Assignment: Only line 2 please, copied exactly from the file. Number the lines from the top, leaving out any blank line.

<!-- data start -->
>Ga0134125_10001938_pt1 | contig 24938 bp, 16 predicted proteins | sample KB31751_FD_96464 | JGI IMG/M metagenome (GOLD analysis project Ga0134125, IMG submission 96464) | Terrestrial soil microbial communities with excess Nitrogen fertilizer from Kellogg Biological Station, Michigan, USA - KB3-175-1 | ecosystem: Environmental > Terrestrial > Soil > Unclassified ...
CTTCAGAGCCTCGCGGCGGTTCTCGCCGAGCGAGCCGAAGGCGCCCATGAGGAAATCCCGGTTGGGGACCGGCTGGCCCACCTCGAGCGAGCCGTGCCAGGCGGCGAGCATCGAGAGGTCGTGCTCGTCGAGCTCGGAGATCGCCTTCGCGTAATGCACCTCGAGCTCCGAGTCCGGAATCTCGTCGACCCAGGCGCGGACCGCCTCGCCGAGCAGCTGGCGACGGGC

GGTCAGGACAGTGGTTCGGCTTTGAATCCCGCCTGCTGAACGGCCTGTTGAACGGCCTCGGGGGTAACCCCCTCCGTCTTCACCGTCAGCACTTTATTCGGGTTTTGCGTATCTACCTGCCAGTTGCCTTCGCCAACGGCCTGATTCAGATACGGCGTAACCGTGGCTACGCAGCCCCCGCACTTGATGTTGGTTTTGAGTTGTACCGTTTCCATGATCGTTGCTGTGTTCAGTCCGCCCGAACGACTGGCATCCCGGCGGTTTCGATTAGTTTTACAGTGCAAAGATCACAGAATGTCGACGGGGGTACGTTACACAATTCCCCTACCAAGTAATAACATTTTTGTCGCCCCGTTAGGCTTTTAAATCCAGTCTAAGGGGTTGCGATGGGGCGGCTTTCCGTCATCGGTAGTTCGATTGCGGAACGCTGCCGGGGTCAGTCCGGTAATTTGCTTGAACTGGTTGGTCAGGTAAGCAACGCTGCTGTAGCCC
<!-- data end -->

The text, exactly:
CTTCAGAGCCTCGCGGCGGTTCTCGCCGAGCGAGCCGAAGGCGCCCATGAGGAAATCCCGGTTGGGGACCGGCTGGCCCACCTCGAGCGAGCCGTGCCAGGCGGCGAGCATCGAGAGGTCGTGCTCGTCGAGCTCGGAGATCGCCTTCGCGTAATGCACCTCGAGCTCCGAGTCCGGAATCTCGTCGACCCAGGCGCGGACCGCCTCGCCGAGCAGCTGGCGACGGGC